Hospitals and doctors’ surgeries across England were forced to turn away patients and cancel appointments on Friday after a nationwide ‘ransomware’ cyber attack which crippled some computer systems in the state-run health service. The National Health Service (NHS) said 16 organisations had been affected by the cyber attack but added it had not been specifically targeted. No patient data was believed to have been accessed by the ransomware attack but it was unclear whether it had impacted any emergency cases.
“The investigation is at an early stage but we believe the malware variant is Wanna Decryptor,” NHS Digital, the computer arm of the English health service, said in a statement. “This attack was not specifically targeted at the NHS and is affecting organisations from across a range of sectors.” Britain’s National Cyber Security Centre, part of the GCHQ spy agency, said it was aware of a cyber incident and was working with NHS Digital and the police to investigate.
Hospitals across England reported the cyber attack was causing huge problems to their services and the public in areas affected were being advised to only seek medical care for emergencies. A reporter from the Health Service Journal said the attack had affected X-ray imaging systems, pathology test results, phone systems and patient administration systems. The Barts Health group, which manages major central London hospitals including The Royal London and St Bartholomew’s, said it had activated a major incident plan and had cancelled routine appointments.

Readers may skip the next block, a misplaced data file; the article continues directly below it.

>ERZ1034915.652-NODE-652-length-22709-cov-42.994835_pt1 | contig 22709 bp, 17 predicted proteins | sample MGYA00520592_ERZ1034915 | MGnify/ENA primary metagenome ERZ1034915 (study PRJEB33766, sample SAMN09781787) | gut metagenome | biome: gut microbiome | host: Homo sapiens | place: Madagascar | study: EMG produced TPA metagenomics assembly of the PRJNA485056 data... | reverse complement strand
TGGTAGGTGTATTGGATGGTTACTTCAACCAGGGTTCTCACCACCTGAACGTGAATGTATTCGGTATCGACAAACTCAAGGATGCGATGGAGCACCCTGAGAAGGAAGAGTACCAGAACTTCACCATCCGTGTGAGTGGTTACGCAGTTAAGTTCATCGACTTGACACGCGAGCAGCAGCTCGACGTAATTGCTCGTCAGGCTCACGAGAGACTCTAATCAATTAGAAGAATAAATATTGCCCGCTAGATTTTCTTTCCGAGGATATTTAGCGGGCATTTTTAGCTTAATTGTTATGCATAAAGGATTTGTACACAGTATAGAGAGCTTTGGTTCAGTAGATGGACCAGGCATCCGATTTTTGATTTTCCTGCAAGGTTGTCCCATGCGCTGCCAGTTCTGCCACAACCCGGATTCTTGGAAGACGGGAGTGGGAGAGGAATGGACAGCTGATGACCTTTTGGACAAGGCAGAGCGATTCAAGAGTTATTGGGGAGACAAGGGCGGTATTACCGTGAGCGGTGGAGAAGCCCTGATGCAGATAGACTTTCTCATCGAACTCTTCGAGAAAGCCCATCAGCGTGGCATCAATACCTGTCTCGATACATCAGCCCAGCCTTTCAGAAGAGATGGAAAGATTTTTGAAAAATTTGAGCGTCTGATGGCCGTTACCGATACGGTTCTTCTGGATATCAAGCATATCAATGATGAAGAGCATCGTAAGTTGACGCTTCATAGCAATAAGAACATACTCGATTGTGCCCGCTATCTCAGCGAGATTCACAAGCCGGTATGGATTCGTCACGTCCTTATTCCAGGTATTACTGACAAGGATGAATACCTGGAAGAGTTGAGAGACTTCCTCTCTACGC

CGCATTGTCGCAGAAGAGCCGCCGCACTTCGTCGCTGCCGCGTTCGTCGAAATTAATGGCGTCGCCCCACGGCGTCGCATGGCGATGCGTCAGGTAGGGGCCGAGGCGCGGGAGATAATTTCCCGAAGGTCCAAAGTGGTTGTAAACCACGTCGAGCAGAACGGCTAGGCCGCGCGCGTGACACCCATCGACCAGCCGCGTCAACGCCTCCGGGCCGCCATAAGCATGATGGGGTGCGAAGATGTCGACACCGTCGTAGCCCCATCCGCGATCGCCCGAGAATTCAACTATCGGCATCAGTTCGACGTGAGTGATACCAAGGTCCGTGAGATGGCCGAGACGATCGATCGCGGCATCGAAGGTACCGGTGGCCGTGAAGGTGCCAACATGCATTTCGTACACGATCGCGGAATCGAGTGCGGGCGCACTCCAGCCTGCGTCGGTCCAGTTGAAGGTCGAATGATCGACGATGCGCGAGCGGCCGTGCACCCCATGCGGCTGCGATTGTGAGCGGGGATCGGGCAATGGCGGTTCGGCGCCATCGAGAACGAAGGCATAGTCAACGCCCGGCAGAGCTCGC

“We are experiencing a major IT disruption and there are delays at all of our hospitals,” it said. “Ambulances are being diverted to neighbouring hospitals.” There was no immediate comment from the Health Ministry or from Prime Minister Theresa May who was out campaigning in northeast England ahead of a general election next month.
Earlier on Friday, Spain’s government warned that a large number of companies had been attacked by cyber criminals who infected computers with ransomware that locks up computers and demands ransoms to restore access. (Additional reporting by Kate Holton, Andy Bruce, Michael Holden and David Milliken; Writing by Guy Faulconbridge; editing by Stephen Addison)